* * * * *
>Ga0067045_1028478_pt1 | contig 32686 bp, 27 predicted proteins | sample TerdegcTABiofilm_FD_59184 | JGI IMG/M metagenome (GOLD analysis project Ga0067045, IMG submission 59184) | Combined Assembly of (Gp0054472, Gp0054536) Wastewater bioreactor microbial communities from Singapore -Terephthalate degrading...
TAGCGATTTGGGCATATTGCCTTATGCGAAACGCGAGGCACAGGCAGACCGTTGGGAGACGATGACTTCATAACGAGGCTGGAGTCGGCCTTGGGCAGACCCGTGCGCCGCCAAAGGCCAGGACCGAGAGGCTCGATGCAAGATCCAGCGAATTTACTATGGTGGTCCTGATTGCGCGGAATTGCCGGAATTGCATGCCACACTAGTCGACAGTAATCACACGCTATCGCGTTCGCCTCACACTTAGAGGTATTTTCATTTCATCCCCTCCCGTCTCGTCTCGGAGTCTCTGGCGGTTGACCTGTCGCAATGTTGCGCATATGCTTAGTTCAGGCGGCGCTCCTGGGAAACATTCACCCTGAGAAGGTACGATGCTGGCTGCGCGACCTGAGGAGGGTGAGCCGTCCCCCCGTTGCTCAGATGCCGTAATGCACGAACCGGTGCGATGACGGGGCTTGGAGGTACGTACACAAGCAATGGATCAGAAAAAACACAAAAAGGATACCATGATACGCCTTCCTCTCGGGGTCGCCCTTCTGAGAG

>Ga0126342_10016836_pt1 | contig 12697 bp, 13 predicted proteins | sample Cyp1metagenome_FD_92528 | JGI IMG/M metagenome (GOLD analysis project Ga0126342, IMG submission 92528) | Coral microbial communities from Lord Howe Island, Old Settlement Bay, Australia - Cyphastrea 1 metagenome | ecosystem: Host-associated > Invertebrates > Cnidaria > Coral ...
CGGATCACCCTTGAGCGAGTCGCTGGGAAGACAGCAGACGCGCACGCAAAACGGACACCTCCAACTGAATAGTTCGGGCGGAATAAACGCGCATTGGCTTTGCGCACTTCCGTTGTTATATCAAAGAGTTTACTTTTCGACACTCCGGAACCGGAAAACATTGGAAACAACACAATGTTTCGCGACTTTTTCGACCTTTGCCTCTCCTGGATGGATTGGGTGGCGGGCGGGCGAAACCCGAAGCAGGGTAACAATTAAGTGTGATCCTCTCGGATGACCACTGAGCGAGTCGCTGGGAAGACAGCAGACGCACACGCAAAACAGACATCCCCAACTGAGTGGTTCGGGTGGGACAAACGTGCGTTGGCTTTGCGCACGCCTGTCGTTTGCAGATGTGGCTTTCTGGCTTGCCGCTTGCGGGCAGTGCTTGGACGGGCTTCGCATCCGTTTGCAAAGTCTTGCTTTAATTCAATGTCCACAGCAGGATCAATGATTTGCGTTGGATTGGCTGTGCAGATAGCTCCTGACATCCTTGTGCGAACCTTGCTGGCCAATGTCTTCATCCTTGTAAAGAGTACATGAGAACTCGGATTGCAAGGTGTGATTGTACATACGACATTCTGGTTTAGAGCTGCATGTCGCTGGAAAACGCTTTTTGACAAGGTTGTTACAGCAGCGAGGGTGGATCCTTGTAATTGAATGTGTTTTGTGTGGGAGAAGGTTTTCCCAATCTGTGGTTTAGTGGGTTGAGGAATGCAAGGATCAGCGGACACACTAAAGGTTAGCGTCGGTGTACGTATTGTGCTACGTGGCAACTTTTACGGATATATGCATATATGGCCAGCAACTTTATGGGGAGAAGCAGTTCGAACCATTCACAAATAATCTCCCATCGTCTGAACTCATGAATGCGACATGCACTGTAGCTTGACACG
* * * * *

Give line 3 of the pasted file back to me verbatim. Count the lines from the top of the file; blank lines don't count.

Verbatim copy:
>Ga0126342_10016836_pt1 | contig 12697 bp, 13 predicted proteins | sample Cyp1metagenome_FD_92528 | JGI IMG/M metagenome (GOLD analysis project Ga0126342, IMG submission 92528) | Coral microbial communities from Lord Howe Island, Old Settlement Bay, Australia - Cyphastrea 1 metagenome | ecosystem: Host-associated > Invertebrates > Cnidaria > Coral ...